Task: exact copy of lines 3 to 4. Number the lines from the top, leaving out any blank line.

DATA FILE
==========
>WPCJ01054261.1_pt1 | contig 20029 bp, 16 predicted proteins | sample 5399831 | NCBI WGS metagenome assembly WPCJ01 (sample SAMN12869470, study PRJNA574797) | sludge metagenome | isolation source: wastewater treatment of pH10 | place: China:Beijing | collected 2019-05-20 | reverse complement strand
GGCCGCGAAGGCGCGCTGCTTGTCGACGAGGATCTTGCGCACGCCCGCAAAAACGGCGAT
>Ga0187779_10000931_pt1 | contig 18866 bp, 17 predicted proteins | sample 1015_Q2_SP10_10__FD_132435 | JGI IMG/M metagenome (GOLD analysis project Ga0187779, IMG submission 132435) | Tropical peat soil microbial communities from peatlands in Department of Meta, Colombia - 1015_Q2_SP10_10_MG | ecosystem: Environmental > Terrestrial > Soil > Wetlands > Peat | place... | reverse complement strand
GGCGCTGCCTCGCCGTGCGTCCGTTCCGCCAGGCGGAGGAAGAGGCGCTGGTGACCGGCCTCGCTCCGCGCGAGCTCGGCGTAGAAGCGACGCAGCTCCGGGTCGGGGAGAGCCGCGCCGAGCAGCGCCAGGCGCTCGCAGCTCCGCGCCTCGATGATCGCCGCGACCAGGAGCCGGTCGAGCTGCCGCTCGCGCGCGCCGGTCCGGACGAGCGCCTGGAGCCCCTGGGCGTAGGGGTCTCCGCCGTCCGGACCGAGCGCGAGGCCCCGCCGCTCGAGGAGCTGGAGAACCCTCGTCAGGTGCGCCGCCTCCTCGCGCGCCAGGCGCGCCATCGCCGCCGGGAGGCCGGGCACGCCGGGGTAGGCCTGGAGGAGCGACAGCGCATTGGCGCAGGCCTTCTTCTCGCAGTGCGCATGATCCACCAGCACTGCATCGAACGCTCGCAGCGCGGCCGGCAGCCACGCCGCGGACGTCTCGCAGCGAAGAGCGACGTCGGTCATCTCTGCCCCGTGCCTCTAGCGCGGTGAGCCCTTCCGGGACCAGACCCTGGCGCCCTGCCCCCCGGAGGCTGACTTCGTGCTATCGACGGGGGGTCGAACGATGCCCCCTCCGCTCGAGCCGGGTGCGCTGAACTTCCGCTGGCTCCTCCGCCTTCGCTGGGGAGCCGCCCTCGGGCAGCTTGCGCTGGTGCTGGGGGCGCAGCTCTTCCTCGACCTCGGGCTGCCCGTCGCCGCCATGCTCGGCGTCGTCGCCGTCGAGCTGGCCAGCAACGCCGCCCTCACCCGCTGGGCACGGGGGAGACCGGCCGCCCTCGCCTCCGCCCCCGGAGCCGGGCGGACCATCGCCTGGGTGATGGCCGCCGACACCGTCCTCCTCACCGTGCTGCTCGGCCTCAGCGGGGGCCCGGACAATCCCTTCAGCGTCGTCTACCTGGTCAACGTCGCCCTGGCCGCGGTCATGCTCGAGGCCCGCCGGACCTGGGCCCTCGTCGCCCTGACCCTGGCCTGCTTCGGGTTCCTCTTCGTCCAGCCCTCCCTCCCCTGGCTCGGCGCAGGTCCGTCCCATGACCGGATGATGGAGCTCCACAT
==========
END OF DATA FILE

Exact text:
>Ga0187779_10000931_pt1 | contig 18866 bp, 17 predicted proteins | sample 1015_Q2_SP10_10__FD_132435 | JGI IMG/M metagenome (GOLD analysis project Ga0187779, IMG submission 132435) | Tropical peat soil microbial communities from peatlands in Department of Meta, Colombia - 1015_Q2_SP10_10_MG | ecosystem: Environmental > Terrestrial > Soil > Wetlands > Peat | place... | reverse complement strand
GGCGCTGCCTCGCCGTGCGTCCGTTCCGCCAGGCGGAGGAAGAGGCGCTGGTGACCGGCCTCGCTCCGCGCGAGCTCGGCGTAGAAGCGACGCAGCTCCGGGTCGGGGAGAGCCGCGCCGAGCAGCGCCAGGCGCTCGCAGCTCCGCGCCTCGATGATCGCCGCGACCAGGAGCCGGTCGAGCTGCCGCTCGCGCGCGCCGGTCCGGACGAGCGCCTGGAGCCCCTGGGCGTAGGGGTCTCCGCCGTCCGGACCGAGCGCGAGGCCCCGCCGCTCGAGGAGCTGGAGAACCCTCGTCAGGTGCGCCGCCTCCTCGCGCGCCAGGCGCGCCATCGCCGCCGGGAGGCCGGGCACGCCGGGGTAGGCCTGGAGGAGCGACAGCGCATTGGCGCAGGCCTTCTTCTCGCAGTGCGCATGATCCACCAGCACTGCATCGAACGCTCGCAGCGCGGCCGGCAGCCACGCCGCGGACGTCTCGCAGCGAAGAGCGACGTCGGTCATCTCTGCCCCGTGCCTCTAGCGCGGTGAGCCCTTCCGGGACCAGACCCTGGCGCCCTGCCCCCCGGAGGCTGACTTCGTGCTATCGACGGGGGGTCGAACGATGCCCCCTCCGCTCGAGCCGGGTGCGCTGAACTTCCGCTGGCTCCTCCGCCTTCGCTGGGGAGCCGCCCTCGGGCAGCTTGCGCTGGTGCTGGGGGCGCAGCTCTTCCTCGACCTCGGGCTGCCCGTCGCCGCCATGCTCGGCGTCGTCGCCGTCGAGCTGGCCAGCAACGCCGCCCTCACCCGCTGGGCACGGGGGAGACCGGCCGCCCTCGCCTCCGCCCCCGGAGCCGGGCGGACCATCGCCTGGGTGATGGCCGCCGACACCGTCCTCCTCACCGTGCTGCTCGGCCTCAGCGGGGGCCCGGACAATCCCTTCAGCGTCGTCTACCTGGTCAACGTCGCCCTGGCCGCGGTCATGCTCGAGGCCCGCCGGACCTGGGCCCTCGTCGCCCTGACCCTGGCCTGCTTCGGGTTCCTCTTCGTCCAGCCCTCCCTCCCCTGGCTCGGCGCAGGTCCGTCCCATGACCGGATGATGGAGCTCCACAT